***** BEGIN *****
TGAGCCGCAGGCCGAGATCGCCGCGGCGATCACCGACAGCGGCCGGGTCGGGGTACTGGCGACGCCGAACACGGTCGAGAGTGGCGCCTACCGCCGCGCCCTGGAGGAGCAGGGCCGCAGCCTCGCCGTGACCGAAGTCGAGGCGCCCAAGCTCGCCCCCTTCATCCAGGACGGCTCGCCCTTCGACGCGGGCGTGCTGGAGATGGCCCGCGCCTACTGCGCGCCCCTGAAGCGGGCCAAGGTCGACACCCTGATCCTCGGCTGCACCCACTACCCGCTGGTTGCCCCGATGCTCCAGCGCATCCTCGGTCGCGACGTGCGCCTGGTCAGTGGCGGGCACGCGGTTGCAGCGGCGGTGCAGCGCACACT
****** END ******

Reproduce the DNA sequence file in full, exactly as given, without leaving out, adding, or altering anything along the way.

TGAGCCGCAGGCCGAGATCGCCGCGGCGATCACCGACAGCGGCCGGGTCGGGGTACTGGCGACGCCGAACACGGTCGAGAGTGGCGCCTACCGCCGCGCCCTGGAGGAGCAGGGCCGCAGCCTCGCCGTGACCGAAGTCGAGGCGCCCAAGCTCGCCCCCTTCATCCAGGACGGCTCGCCCTTCGACGCGGGCGTGCTGGAGATGGCCCGCGCCTACTGCGCGCCCCTGAAGCGGGCCAAGGTCGACACCCTGATCCTCGGCTGCACCCACTACCCGCTGGTTGCCCCGATGCTCCAGCGCATCCTCGGTCGCGACGTGCGCCTGGTCAGTGGCGGGCACGCGGTTGCAGCGGCGGTGCAGCGCACACT